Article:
Rebel Aesthetics


This was a talk that I gave at the Material Innovation Centre at OCAD University about my personal making processes and the materials which I use. Below is a small piece of my talk.

There is much talk in our fields about what materials should be used. There are economical, stability, durability, aesthetic and sustainability issues that need to be factored into the decisions that we make. What is sometimes overlooked is how the materials we use communicate meaning through the ways we physically work with them, how their meanings shift depending on the context within which they are read, not to mention the assumptions people hold about those materials and their usages.

I have turned more and more to working analogue as this forces me to continually work in a realm of uncertainty. The physicality involved in the making is unique to each individual. This is due to the fact that one must use their hands, and the dexterity and limitations of the hand differ from person to person. Hands and mind function together, working through materials, techniques and ideas to create an artefact. This artifact becomes a part of the maker’s signature and lends itself to the generation of a unique aesthetic voice.

The materials used hold meaning that becomes enmeshed with the object produced. Take the skirt that I am wearing as an example. On closer inspection it becomes apparent that it has been made from old clothing. This upcycling of used goods reveal the artisans worldview regarding the throw-away society we live in. The skirt itself is fairly rough–the seams are uneven, the stitching is not straight and the fabric is puckered in spots. This reveals the struggle of the artisan working with materials that were not meant for skirt making. This skirt also upholds my own personal philosophy and thus my buying it and wearing it gives me a certain satisfaction of supporting the artisan, having a unique style, buying loca, and delaying the introduction of these clothing articles into landfill sites.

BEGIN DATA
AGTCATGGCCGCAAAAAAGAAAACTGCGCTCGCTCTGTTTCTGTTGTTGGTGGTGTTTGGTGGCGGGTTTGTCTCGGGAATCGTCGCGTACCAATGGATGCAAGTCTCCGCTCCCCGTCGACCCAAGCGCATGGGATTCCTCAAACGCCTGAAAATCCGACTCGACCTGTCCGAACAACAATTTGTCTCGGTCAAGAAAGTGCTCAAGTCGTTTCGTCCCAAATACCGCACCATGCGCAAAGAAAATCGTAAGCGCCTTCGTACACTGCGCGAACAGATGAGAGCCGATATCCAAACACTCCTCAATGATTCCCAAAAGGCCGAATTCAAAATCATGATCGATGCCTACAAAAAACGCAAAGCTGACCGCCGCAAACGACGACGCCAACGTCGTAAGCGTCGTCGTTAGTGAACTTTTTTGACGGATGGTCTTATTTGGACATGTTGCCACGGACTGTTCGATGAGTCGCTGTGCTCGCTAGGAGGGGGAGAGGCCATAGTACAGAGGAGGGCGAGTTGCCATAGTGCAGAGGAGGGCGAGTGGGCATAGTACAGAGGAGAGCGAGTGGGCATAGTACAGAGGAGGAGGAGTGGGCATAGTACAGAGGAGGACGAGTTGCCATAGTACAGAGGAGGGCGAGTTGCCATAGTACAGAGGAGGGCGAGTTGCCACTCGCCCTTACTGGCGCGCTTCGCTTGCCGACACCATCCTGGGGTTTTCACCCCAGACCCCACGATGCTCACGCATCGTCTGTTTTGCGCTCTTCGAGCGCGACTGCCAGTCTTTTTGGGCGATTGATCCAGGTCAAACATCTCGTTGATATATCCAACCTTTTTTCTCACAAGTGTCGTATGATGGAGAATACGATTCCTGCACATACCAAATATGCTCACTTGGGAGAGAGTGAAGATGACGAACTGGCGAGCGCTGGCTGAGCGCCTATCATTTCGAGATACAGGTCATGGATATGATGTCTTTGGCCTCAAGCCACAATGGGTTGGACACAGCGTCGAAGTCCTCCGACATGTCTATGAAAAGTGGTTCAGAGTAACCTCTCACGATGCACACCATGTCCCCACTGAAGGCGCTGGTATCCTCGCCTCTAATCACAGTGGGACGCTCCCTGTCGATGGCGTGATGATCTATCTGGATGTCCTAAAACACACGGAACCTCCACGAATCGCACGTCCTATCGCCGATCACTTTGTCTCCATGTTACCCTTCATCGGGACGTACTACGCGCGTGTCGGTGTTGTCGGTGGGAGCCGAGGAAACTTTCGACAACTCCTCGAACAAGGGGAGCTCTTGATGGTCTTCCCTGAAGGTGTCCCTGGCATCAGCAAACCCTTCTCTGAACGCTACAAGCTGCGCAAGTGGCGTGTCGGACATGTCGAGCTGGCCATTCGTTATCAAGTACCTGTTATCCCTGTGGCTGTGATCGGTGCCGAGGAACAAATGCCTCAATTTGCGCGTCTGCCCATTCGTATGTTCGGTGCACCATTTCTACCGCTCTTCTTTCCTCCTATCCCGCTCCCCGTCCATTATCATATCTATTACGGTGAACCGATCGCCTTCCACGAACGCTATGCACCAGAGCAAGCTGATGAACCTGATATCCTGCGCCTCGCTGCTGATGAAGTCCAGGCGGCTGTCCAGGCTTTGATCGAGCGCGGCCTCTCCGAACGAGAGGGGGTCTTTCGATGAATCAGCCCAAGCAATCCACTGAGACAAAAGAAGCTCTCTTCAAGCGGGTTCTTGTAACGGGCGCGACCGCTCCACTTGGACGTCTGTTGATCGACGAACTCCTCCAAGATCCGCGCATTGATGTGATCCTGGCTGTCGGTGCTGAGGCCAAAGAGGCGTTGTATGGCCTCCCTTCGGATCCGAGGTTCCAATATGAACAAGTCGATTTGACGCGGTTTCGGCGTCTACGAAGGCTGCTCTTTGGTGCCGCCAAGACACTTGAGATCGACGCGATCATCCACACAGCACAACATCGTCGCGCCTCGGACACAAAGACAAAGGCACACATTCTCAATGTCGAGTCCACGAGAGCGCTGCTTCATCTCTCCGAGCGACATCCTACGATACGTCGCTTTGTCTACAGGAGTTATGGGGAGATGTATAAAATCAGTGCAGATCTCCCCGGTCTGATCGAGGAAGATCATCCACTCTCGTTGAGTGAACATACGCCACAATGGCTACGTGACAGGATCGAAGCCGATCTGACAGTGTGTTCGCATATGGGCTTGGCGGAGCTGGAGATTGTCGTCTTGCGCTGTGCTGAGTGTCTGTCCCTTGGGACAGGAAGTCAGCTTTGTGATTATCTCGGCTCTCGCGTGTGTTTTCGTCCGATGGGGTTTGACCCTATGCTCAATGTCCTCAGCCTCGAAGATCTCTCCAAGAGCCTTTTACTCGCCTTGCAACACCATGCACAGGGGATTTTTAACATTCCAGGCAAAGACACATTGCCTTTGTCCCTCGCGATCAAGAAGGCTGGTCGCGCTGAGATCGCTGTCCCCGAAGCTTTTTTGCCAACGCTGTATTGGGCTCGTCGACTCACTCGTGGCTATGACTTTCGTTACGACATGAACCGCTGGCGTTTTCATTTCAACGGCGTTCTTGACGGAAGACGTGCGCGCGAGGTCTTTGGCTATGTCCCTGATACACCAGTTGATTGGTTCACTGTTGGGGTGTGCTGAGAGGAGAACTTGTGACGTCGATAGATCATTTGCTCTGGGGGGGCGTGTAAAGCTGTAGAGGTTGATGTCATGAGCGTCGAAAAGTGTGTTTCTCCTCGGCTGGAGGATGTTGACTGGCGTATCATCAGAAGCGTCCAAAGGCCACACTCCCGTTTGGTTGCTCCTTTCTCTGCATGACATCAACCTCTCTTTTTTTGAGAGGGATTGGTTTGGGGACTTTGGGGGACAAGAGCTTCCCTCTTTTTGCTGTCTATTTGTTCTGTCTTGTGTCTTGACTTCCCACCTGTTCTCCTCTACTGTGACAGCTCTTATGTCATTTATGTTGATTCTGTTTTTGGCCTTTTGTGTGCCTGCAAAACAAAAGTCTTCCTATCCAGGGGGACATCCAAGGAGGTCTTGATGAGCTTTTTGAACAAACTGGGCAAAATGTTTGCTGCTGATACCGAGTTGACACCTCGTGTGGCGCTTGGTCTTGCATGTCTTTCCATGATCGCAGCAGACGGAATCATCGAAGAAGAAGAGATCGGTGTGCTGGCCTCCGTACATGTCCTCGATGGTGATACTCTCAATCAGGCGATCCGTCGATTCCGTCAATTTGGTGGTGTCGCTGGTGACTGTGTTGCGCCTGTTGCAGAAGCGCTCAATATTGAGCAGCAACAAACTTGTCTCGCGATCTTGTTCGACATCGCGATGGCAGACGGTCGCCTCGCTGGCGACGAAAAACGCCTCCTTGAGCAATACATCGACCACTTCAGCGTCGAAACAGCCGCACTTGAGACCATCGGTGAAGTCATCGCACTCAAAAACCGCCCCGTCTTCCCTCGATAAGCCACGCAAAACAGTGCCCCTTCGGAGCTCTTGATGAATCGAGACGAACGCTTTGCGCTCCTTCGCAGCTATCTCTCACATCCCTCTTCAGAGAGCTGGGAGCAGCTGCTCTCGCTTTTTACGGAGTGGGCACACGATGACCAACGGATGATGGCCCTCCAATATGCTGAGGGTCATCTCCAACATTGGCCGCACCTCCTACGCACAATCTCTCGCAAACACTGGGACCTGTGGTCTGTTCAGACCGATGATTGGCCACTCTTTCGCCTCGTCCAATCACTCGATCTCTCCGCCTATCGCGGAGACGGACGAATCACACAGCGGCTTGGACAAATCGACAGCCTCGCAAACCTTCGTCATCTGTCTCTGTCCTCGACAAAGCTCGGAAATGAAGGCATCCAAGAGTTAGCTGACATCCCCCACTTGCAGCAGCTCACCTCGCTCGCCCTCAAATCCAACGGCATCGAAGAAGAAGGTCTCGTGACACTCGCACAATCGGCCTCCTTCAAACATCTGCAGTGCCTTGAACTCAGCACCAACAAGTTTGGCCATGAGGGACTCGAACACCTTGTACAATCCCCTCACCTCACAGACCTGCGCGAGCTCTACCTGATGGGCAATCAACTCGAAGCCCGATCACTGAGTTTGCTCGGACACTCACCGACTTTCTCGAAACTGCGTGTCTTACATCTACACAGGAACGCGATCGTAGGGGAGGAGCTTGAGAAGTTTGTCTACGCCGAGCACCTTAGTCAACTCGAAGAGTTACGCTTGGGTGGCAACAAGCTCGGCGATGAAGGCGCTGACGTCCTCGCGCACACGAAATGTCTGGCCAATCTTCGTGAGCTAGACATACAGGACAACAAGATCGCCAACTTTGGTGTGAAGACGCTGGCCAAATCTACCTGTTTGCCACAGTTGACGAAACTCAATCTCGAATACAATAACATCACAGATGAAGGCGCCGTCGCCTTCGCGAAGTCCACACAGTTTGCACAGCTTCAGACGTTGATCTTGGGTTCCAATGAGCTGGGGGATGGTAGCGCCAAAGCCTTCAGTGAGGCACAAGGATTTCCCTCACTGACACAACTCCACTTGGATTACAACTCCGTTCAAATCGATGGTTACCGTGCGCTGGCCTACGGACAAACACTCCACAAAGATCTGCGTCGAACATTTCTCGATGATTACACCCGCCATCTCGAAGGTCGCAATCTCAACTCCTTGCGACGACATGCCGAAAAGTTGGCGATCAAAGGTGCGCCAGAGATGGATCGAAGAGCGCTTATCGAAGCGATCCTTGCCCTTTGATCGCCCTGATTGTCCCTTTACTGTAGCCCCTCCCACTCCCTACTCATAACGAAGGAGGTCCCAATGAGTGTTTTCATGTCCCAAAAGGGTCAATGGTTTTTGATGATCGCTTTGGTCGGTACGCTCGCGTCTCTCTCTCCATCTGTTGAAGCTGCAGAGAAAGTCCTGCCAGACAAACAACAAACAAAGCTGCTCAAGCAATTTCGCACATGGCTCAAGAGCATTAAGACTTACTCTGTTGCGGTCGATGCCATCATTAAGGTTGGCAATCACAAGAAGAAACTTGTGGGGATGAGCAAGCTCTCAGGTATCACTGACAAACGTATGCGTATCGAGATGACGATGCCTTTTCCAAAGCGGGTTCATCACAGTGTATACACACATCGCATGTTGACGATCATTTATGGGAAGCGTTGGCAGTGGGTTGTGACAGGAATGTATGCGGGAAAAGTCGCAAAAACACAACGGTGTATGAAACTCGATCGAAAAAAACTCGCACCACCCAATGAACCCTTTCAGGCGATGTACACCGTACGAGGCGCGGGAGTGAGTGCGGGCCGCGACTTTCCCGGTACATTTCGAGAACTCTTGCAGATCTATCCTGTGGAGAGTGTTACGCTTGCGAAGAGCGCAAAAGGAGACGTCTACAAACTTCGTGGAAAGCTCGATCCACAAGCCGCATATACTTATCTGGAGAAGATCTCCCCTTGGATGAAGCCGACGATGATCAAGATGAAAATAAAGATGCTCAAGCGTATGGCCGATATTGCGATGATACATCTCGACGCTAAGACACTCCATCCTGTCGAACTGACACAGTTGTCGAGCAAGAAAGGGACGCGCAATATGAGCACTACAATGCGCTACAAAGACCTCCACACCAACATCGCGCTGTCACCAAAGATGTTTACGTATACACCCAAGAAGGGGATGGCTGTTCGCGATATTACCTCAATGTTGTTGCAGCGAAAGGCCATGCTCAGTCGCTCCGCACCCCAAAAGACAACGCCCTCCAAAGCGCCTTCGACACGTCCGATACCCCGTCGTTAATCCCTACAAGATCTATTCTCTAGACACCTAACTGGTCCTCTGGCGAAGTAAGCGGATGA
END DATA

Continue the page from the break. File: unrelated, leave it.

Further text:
When creating something by hand there can be unpredictable results, inconsistencies and even mistakes that cannot be undone. This is what David Pye classifies as the element of “risk” associated with handcraft. The computer on the other hand allows for multiple “undo’s” in order to fix the issues that arise while working. These issues can be deleted and redone. This is what Pye classifies as the workmanship of certainty.